Many state legislators have a lot riding on union finances, as they often rely on these labor organizations for campaign contributions and get-out-the-vote drives. Therefore, even without extensive union lobbying, many legislators in the states affected by Janus had reason to protect their allies from the full force of the court’s decision.
The new state laws variously provide four kinds of powers or protections to public-sector unions. The first provision relates to access to workers. Statutes in nine states now assure unions’ access to new employees so that advocates can make the case for union membership. These laws give the unions access to employees’ contact information and specify that union representatives can speak to new hires on the job.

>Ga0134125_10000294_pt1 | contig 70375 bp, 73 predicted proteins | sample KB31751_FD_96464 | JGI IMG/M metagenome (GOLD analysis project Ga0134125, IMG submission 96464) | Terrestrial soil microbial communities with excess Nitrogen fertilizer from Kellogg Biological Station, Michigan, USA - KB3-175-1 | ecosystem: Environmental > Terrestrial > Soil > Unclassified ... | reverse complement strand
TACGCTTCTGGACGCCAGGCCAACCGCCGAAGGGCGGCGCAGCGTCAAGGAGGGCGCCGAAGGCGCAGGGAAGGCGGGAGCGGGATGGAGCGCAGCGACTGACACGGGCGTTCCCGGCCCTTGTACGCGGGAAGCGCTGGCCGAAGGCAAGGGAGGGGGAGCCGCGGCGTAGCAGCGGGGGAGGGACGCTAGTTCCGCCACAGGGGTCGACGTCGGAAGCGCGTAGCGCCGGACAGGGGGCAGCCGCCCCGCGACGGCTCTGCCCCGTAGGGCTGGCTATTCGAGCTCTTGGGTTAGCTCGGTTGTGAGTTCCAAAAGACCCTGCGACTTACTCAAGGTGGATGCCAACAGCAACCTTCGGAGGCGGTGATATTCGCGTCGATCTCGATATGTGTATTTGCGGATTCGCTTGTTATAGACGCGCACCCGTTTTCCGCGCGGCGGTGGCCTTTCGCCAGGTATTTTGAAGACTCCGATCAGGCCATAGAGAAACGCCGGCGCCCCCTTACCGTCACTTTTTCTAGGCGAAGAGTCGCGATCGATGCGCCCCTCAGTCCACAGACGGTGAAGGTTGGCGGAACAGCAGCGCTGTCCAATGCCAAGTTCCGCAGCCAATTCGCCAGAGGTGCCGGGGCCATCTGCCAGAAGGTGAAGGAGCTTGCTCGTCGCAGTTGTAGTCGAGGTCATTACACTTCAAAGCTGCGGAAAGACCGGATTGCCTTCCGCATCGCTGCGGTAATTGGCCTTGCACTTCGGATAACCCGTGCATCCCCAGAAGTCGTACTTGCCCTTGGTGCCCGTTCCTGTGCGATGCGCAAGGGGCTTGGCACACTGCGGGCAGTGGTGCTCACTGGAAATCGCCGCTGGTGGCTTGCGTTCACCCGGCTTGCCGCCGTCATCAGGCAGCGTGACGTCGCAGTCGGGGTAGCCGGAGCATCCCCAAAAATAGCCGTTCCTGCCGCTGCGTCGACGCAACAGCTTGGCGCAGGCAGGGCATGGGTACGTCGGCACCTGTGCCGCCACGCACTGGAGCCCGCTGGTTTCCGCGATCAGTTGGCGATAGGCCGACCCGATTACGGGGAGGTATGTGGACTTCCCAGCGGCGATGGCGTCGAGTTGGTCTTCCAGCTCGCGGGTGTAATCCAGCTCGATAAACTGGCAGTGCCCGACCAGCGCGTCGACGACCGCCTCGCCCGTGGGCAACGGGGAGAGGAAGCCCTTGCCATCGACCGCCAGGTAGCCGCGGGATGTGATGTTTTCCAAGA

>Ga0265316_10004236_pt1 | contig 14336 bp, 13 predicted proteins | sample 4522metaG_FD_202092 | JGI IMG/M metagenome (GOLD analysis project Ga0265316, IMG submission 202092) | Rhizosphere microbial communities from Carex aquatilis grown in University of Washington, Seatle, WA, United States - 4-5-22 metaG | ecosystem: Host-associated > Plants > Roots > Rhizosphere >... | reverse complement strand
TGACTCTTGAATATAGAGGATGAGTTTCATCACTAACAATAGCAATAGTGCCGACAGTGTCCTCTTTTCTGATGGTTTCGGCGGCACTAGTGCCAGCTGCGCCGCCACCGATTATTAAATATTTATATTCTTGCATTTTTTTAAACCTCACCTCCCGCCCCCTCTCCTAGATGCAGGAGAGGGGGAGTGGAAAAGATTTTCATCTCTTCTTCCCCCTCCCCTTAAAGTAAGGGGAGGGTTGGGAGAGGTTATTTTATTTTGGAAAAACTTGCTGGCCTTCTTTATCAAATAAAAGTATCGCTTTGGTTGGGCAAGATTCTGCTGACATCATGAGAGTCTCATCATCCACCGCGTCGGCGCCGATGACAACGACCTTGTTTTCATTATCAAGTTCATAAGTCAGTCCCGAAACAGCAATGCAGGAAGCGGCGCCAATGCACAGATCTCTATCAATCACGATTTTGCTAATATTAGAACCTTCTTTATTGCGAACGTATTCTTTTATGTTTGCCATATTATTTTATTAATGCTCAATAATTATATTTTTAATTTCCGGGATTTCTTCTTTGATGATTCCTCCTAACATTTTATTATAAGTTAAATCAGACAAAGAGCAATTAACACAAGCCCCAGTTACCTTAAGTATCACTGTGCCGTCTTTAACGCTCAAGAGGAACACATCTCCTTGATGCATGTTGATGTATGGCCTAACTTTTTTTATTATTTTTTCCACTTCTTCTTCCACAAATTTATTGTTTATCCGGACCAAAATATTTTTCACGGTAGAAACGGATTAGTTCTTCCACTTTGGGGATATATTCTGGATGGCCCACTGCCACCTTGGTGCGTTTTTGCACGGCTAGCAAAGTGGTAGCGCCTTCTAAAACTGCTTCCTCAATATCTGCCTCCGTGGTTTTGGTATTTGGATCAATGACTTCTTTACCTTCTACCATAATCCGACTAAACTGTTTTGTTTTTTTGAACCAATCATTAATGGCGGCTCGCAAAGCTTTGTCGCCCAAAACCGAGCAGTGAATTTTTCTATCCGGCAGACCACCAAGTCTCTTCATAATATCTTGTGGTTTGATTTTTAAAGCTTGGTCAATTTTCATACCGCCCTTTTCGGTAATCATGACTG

A second provision of some of the new laws restricts communication by anti-union individuals and groups. In California, Washington, and New Jersey, it is now illegal for public employers to discourage union membership. In addition, some states have taken steps to prevent outside groups from contacting public employees to inform them of their new legal rights under Janus. Such provisions matter, because they mute the efforts of organizations that seek to run informational campaigns to convince employees to drop their union membership. The result is that the messaging environment in public employment in several states now has a strongly pro-union bias.